OKLA. CITY — On a chilly Friday morning, Michelle Cregan helped family members place flowers at the chair honoring her grandmother Katherine Louise Cregan.
Katherine was a 60-year-old widow devoted to three sons, two grandsons and her three daughters when someone she never knew would end her life. She was a Social Security Administration employee working on the first floor of the Alfred P. Murrah Federal Building in downtown Okahoma City.
At 9:02 a.m. April 19, 1995, Timothy McVeigh parked a Ryder truck filled with explosives near the building and detonated the bomb that sheared the entire north side of the building, murdering 168 men, women and children. Hundreds more were injured, leaving many with lingering physical and emotional scars.
Eighteen years later, the memories of the day that changed a city, a state and a nation forever are still painfully fresh for Michelle.
"it's hard to believe it's been 18 years because it still seems like yesterday that it happened," she said. "Those feelings are still pretty raw. Especially with what happened in Boston it brings back a lot of memories. Our hearts go out to them."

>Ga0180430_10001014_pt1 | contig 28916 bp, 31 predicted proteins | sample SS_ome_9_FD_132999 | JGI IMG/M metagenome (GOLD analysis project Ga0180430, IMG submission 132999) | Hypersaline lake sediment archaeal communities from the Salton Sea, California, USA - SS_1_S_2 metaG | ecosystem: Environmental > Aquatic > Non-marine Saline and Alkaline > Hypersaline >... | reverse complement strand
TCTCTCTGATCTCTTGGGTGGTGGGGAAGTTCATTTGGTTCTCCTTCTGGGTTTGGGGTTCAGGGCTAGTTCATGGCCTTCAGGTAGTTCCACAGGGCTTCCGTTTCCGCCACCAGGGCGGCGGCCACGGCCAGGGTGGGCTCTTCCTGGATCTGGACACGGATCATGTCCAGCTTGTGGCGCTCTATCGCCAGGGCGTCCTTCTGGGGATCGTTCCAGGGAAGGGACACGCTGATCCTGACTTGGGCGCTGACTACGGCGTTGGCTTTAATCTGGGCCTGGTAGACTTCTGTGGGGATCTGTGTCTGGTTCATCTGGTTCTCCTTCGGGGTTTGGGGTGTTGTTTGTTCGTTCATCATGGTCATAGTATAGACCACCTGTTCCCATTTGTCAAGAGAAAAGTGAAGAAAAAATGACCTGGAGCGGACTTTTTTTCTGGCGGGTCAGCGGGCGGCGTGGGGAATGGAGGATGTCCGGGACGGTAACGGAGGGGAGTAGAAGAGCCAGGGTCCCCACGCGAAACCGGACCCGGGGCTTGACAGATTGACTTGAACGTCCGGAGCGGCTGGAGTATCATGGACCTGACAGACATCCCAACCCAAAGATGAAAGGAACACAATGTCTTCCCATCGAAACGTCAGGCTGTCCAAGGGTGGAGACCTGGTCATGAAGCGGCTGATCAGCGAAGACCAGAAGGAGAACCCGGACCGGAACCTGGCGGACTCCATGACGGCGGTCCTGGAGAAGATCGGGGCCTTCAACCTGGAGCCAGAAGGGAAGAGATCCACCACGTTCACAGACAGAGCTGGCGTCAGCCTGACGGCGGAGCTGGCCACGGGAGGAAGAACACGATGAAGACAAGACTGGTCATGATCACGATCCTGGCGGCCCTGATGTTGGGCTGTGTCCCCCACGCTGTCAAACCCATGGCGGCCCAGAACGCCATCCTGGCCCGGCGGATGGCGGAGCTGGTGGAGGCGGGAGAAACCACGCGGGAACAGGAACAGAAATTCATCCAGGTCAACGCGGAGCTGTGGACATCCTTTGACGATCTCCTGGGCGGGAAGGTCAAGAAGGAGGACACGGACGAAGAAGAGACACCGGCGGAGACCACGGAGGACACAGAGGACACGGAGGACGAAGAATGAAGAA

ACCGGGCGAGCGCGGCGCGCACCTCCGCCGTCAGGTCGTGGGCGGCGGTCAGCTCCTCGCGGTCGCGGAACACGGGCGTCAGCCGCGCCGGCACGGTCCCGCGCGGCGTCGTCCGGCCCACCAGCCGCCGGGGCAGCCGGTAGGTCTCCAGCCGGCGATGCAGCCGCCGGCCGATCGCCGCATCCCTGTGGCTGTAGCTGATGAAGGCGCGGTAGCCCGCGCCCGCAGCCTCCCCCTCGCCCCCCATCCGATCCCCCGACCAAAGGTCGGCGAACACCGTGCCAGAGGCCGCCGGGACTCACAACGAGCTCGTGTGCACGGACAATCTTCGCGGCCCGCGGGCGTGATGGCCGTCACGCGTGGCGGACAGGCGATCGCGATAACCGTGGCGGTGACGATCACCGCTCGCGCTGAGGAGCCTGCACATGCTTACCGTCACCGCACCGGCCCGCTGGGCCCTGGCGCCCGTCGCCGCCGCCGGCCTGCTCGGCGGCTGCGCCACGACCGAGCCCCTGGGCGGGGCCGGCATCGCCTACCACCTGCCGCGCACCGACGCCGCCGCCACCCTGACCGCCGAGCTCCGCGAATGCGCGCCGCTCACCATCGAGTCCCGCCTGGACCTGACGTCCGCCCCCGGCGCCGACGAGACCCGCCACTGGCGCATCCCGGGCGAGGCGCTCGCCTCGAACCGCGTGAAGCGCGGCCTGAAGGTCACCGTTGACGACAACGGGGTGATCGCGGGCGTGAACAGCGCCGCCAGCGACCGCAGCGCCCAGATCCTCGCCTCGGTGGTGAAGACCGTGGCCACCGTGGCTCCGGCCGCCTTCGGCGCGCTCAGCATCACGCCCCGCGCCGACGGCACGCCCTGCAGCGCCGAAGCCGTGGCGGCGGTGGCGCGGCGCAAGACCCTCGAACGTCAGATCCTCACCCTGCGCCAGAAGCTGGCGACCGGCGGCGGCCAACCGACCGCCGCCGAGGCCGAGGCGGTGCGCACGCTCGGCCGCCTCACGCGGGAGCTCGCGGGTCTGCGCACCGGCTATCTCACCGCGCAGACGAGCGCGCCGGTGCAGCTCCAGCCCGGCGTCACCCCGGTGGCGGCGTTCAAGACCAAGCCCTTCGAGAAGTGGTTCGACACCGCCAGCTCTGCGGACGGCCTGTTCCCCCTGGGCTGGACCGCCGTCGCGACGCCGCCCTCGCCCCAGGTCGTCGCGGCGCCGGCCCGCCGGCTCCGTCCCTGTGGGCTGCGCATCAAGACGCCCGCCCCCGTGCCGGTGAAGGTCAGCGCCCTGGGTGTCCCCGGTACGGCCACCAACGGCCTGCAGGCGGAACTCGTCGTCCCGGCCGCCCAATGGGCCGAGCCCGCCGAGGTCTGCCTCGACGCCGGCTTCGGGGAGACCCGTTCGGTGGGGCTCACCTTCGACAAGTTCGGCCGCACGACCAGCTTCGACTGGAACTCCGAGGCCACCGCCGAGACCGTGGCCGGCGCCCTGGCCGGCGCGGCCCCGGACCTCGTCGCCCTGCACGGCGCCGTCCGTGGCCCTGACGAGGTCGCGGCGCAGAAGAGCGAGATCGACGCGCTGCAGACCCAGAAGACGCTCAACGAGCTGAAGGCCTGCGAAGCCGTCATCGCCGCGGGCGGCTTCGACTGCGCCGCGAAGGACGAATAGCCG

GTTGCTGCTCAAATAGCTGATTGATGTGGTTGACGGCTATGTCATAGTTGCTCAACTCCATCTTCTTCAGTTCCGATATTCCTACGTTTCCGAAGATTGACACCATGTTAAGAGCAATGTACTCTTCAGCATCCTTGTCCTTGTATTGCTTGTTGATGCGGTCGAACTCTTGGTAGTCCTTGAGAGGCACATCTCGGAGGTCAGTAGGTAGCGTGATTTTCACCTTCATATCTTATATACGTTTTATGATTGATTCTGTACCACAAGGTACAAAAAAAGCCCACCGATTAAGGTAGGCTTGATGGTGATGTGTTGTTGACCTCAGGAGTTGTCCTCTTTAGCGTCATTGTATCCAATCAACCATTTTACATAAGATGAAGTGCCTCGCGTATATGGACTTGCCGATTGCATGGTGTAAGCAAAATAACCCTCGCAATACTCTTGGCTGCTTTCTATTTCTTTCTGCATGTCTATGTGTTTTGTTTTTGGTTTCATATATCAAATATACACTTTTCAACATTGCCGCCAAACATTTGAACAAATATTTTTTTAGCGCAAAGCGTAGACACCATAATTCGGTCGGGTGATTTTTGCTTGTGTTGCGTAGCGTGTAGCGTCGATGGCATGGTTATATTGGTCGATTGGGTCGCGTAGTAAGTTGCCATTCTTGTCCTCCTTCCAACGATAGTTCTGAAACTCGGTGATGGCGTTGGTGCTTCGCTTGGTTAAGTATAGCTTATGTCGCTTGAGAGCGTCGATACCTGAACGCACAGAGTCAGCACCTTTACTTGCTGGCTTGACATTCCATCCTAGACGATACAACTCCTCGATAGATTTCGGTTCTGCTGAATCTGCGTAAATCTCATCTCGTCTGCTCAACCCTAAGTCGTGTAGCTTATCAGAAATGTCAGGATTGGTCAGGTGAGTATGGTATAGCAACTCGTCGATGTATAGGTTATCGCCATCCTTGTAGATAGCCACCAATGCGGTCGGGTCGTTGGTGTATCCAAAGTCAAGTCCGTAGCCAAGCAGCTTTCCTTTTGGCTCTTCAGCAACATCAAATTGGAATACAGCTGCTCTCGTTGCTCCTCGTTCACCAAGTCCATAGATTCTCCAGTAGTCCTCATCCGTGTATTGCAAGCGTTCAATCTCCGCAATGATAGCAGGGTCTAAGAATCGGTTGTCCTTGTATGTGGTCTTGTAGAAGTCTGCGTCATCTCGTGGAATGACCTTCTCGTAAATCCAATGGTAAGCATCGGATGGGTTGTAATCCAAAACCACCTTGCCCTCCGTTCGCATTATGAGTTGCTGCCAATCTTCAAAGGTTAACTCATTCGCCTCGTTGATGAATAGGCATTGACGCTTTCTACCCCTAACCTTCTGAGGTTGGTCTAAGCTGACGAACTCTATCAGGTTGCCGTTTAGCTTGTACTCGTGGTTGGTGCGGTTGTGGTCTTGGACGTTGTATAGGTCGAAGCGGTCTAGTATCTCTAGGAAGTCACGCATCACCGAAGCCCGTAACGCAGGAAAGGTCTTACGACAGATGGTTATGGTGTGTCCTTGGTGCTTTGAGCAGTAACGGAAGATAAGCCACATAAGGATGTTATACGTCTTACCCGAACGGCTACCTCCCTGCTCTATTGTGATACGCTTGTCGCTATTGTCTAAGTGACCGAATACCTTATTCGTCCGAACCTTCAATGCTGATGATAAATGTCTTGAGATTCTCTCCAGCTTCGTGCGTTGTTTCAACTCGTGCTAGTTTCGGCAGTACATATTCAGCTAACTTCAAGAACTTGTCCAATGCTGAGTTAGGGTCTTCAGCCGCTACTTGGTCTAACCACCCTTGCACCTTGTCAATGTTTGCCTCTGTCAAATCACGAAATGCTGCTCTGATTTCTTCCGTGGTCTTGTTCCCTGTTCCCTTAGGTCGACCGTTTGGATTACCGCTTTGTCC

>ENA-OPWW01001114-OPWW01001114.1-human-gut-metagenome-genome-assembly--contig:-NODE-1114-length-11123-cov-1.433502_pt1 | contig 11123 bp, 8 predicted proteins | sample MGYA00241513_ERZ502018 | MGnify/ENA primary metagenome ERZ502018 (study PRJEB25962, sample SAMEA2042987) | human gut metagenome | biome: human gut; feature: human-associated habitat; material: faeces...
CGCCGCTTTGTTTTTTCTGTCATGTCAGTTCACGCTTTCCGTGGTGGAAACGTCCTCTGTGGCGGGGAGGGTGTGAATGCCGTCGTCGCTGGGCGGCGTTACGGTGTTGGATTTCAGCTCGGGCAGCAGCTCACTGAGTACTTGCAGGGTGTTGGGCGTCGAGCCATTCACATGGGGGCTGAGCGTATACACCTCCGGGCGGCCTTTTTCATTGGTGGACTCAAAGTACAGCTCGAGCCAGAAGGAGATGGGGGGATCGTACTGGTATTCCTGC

Cregan said her thoughts have been with the survivors and families of the victims. She spoke of her torment waiting to know if her family member was OK.
"That was one of the hardest things, not knowing," Cregan said.
The Oklahoma City bombing was the worst act of homegrown terrorism in U.S. history.
Due to Friday morning's chilly weather, the anniversary ceremony was held indoors across the street at the First United Methodist Church.
Gary Pierson, chairman of the Oklahoma City National Memorial Foundation, said the church was determined to rebuild after suffering significant damage "rather than succumb to the forces of evil."
Pierson said the nation will never forget the events that transpired on April 19, 1995.